Sweat & Health

Contributed by Amanda Albiar, NCSF-CPT

What can your sweat say about your health? We tend to think that getting sweaty is merely an indication that we’re hot or going hard during an intense workout. But, according to Women’s Health Magazine, our sweat can actually tell us a heck of a lot more about our health.
“Sweat contains physiologically rich information about what is happening in the body, with many different substances — from electrolyte ions to metabolites to protein molecules,” says Ali Javey, Ph.D., a professor of electrical engineering and computer sciences at University of California. Dr. Javey is also a pioneer in the field of sweat sciences whom recently worked on a prototype for a high-tech wearable sweat sensor.
These sensors can measure super-minute details about your health that you wouldn’t be able to pick up on your own — like whether your glucose levels are out of whack. The cool thing is that you can gain certain clues about your health based on how you sweat. Here are a few sweat facts:

1. If your sweat really stinks; you may be stressed. Ever notice that when you sweat at the gym, it’s usually pretty stink-free? Or maybe you’ve been slammed with a high-pressure situation at the office and you find yourself saying a silent prayer to the deodorant gods that no one will get close enough to smell you. The reason for theses two types of sweat is that they are actually produced by different glands. When you overheat, sweat is produced by eccrine glands, which are found all over your bod and produce sweat that is mostly water and salt. Meanwhile, stress sweat comes from apocrine glands, which are mostly confined to your armpits and produce sweat mixed with fat, protein, and skin bacteria. Hence the stench.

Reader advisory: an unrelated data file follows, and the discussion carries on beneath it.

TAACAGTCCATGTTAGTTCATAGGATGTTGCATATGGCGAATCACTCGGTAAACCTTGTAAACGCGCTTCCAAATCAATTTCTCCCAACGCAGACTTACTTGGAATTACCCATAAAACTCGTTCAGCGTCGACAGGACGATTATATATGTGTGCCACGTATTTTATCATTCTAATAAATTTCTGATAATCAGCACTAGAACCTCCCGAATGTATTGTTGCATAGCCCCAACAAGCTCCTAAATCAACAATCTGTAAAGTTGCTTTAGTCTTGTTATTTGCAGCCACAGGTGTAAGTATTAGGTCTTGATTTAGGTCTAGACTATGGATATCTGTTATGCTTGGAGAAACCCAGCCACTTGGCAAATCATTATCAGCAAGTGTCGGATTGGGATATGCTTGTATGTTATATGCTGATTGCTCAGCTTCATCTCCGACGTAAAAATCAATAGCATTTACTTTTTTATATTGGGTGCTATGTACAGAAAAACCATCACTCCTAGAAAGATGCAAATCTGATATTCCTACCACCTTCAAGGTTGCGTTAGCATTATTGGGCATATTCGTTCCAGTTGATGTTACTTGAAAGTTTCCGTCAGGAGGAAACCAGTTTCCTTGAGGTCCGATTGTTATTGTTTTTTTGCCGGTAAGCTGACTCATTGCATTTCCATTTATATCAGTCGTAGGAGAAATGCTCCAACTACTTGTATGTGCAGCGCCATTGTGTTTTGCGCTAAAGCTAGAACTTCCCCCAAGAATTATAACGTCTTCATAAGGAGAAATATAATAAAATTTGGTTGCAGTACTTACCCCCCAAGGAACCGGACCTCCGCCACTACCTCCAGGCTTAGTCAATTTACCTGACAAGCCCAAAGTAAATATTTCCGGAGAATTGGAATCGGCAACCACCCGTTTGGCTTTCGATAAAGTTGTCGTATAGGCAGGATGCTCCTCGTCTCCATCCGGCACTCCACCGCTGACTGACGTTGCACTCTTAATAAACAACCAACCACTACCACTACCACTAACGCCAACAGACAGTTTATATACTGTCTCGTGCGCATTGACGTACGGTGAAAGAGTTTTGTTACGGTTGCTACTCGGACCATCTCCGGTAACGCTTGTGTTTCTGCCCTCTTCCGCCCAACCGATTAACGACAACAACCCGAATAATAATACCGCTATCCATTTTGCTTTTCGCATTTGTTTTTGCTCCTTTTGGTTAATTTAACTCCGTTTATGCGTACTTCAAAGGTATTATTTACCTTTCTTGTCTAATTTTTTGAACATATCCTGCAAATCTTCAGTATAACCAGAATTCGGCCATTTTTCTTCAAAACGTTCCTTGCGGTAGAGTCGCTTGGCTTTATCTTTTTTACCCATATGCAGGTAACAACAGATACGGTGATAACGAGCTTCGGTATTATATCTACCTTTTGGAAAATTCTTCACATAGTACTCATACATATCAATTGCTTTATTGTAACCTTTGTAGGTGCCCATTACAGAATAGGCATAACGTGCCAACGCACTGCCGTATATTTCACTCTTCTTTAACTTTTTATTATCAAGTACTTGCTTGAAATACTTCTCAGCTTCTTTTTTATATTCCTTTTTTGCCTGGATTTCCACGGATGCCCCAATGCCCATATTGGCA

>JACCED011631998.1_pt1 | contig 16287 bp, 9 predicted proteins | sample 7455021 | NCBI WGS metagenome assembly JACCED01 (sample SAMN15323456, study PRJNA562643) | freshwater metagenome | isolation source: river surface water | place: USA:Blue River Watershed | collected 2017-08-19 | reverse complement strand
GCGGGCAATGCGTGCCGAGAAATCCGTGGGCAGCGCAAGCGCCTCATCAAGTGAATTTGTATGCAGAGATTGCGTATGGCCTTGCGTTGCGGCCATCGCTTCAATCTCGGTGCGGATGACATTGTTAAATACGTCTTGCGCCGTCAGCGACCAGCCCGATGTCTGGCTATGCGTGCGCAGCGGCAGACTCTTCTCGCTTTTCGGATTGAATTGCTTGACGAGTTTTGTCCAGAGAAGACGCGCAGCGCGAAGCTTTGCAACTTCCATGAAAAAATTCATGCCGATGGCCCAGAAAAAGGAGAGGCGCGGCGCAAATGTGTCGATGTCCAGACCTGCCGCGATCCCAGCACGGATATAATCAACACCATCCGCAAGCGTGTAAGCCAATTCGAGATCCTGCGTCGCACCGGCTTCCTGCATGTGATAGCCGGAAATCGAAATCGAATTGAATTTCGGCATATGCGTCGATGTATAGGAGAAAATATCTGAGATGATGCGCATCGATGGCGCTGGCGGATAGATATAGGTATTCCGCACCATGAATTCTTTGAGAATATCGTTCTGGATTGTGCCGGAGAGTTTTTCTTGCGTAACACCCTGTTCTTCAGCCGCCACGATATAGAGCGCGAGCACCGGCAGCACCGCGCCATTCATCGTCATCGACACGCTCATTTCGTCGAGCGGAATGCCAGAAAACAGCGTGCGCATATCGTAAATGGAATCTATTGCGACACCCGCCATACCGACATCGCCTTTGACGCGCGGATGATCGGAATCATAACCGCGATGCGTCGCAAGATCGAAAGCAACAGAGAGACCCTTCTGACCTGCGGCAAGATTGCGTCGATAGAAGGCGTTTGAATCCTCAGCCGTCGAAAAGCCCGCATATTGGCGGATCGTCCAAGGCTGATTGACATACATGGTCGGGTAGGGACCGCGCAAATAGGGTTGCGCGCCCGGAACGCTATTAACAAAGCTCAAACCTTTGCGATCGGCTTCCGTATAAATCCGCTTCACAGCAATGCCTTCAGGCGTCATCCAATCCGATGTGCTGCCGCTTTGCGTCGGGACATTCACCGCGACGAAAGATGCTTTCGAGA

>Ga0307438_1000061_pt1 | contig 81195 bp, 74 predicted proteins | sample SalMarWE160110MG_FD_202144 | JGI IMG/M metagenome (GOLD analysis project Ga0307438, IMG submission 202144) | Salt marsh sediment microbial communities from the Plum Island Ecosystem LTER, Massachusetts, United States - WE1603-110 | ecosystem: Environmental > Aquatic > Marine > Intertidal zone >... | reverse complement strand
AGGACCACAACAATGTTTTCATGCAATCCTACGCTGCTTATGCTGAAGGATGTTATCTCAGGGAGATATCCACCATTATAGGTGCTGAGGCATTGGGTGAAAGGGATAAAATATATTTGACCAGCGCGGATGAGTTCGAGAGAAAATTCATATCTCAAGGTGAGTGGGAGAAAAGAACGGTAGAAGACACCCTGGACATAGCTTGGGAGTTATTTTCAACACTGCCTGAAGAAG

2. If you sweat a lot, this can also clue you into your overall health. We all sweat at different rates and times, and for the most part a range is normal. But as a general rule of thumb, the more fit you are, the more you’re prone to perspire. A 2010 study done in Japan found that not only do fitter people tend to sweat at a greater volume, they also start sweating sooner. So if you notice that midway through marathon training your shirt is getting soaked after just a few miles, take it as a cue that your training is on track.

3. If you find yourself with sweaty palms when you’re not nervous or a sweaty bod even when you’re not working out, you might have a condition called hyperhidrosis, which describes excessive sweating that’s not related to sweltering temps or hitting the gym. If this is the case, you may need to see your doc for a prescription strength antiperspirant.

Source: Skinny Mom March 2016

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